Dáil Éireann - Volume 572 - 21 October, 2003

Written Answers. - Afforestation Programme.

  262. Mr. Ring asked the Minister for Communications, Marine and Natural Resources his Department's cost benefit ratio return on forestry expenditure; the plans he has to reinstate support measures to develop the forestry sector; the further plans he has to ensure a sustainable planting programme for the forestry sector; and if he will make a statement on the matter. [24173/03]

  Minister for Communications, Marine and Natural Resources (Mr. D. Ahern): Government policy for the sector remains as set out in the 1996 strategy, Growing for the Future, and was most recently reaffirmed in the new partnership agreement, Sustaining Progress. Implementation of the strategy over the period to 2030 was costed at €3.96 billion at 1996 values. The funding allocation for forestry over the coming years will be determined in the context of the Estimates process for those years.

  It is seven years since the launch of the strategy, Growing for the Future, and I have directed that it should now be reviewed. This review will reflect the significant changes in the sector as a whole since 1996 and will address, inter alia, the cost and benefits of forestry together with the interaction between forestry and more traditional agricultural land use supports and policies.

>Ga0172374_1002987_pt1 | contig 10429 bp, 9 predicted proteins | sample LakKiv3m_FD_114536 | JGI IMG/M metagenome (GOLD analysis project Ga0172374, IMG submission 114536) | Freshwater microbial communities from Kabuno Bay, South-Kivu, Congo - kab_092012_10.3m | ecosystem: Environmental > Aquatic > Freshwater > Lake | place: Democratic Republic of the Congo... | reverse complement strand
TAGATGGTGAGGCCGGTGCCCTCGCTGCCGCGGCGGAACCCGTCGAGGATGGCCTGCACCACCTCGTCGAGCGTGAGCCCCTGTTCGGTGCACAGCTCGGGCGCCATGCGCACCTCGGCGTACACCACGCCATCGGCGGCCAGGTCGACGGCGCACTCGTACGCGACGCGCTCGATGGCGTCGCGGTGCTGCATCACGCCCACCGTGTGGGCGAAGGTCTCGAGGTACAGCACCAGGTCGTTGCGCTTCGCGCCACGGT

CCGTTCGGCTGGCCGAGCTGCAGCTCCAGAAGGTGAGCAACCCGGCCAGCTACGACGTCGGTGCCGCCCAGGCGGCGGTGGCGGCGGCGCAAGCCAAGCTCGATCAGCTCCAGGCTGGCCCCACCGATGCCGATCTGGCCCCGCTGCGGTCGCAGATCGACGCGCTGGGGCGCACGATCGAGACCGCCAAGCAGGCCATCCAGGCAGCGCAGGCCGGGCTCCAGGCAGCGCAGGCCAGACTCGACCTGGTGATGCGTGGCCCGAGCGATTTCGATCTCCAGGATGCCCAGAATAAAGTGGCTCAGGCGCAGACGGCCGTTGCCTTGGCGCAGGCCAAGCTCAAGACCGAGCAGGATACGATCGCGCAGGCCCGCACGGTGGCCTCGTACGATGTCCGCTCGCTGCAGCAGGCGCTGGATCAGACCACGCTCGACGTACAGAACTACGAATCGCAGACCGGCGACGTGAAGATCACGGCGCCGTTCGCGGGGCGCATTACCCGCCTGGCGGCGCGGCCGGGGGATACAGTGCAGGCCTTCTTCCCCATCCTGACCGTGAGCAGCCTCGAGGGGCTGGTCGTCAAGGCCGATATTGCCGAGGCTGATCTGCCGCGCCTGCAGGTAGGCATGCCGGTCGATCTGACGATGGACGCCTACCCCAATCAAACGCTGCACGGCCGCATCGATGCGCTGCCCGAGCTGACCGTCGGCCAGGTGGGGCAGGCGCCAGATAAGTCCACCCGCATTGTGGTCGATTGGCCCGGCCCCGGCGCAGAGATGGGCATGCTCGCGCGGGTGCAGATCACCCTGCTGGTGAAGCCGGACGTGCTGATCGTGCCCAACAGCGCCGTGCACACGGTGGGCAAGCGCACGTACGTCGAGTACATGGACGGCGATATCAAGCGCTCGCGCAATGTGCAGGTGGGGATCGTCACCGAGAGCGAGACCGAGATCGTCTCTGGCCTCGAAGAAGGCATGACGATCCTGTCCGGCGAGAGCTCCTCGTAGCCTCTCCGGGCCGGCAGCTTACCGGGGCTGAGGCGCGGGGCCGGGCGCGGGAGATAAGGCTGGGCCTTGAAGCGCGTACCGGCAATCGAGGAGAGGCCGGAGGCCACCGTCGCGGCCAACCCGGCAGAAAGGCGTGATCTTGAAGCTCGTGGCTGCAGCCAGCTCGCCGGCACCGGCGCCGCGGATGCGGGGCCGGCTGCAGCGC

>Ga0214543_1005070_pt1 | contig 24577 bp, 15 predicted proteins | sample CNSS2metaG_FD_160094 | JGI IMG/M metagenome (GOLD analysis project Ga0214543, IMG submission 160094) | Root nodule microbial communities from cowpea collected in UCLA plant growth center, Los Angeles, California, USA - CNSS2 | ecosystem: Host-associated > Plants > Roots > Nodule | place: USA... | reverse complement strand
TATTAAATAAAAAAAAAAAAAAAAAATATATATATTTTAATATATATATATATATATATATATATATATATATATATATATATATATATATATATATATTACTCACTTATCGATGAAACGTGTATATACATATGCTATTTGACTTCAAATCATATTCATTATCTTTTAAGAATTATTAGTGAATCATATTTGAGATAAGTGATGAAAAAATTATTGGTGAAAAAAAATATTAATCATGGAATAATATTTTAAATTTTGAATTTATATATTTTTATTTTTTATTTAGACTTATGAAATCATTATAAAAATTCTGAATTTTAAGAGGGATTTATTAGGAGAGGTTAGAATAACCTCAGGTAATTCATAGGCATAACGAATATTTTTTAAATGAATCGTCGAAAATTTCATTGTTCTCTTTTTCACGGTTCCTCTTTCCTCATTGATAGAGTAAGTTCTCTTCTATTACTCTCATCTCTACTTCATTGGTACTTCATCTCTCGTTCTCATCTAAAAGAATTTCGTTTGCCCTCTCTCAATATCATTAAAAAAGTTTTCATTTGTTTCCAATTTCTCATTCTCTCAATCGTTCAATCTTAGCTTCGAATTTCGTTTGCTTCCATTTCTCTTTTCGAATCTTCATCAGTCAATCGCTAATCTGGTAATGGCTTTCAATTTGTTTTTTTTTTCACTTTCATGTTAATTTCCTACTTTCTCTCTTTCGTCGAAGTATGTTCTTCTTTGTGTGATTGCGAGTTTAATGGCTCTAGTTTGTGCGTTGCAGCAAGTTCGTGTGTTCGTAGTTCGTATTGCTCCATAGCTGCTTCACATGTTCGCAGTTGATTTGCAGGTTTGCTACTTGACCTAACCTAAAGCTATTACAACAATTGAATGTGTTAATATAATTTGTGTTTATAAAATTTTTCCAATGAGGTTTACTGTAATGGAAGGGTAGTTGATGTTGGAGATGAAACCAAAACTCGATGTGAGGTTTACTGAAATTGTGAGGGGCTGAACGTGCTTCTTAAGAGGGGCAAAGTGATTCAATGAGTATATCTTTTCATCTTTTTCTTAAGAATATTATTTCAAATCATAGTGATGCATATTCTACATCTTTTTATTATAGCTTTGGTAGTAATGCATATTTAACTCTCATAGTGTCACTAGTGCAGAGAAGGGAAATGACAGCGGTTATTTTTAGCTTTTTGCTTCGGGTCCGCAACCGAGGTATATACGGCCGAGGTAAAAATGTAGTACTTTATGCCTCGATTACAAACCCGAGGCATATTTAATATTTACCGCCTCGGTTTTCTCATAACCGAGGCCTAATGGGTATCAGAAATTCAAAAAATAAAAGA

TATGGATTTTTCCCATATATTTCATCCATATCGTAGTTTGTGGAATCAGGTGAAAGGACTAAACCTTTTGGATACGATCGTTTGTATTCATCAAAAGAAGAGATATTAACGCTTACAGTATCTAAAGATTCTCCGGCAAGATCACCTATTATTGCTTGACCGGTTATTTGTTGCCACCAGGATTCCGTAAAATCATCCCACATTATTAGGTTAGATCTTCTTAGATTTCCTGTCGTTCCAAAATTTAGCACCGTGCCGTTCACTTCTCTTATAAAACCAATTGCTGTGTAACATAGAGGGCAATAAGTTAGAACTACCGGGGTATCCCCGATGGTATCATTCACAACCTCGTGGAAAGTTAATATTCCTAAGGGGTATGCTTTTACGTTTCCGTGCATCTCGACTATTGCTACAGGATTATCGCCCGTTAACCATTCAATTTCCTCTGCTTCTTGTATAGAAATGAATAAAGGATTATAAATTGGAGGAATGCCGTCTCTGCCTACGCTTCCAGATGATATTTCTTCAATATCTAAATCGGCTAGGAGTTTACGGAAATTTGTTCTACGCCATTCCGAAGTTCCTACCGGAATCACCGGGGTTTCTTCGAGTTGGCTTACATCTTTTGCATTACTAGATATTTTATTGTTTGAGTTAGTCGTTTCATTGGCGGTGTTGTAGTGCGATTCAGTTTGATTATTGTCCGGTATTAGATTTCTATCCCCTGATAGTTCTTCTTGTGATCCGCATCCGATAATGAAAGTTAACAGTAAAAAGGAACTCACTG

263. Mr. Ring asked the Minister for Communications, Marine and Natural Resources if expenditure allocation for 2004, which is presently being formulated, will take into consideration the cost benefit ratio return on this expenditure as recently calculated by a leading economist; and if the allocation for 2004 will be cut no further, following the 27% cut in 2002. [24174/03]

  Minister for Communications, Marine and Natural Resources (Mr. D. Ahern): Government policy for the sector remains as set out in the 1996 strategy, Growing for the Future, and was most recently reaffirmed in the new partnership agreement, Sustaining Progress. Implementation of the strategy over the period to 2030 was costed at €3.96 billion at 1996 values. The funding allocation for forestry for 2004 will be determined in the context of the Estimates process for that year. In the latter context, I can assure the Deputy that the Government will make fully informed decisions on all allocations of public moneys, including in relation to forestry, in the context of the Estimates process. However, it is not appropriate at this point to speculate, in advance of [1575] Government consideration, on matters relating to the funding allocations for particular programmes in 2004.

  I would also inform the Deputy that as it is seven years since the launch of the strategy Growing for the Future, I have directed that it should now be reviewed. This review will reflect the significant changes in the sector as a whole since 1996 and will address, inter alia, the cost and benefits of forestry together with the interaction between forestry and more traditional agricultural land use supports and policies.

  I would add that the House should be made aware of the historic and future cost of forestry. Some €613 million has been invested by the Government and the EU in forestry since 1997 representing an annual average of about €88 million and, if existing policies were to continue, annual average costs, assuming respectively planting of 10,000 hectares and 20,000 hectares per annum, would be €100 million or €130 million over the next three years. Under the Rural Development Programme 2000-2006 the EU funds 50% of these costs. By the year 2020 the gross annual cost of meeting the targets outlined in the Government strategy for the sector could be over €210 million.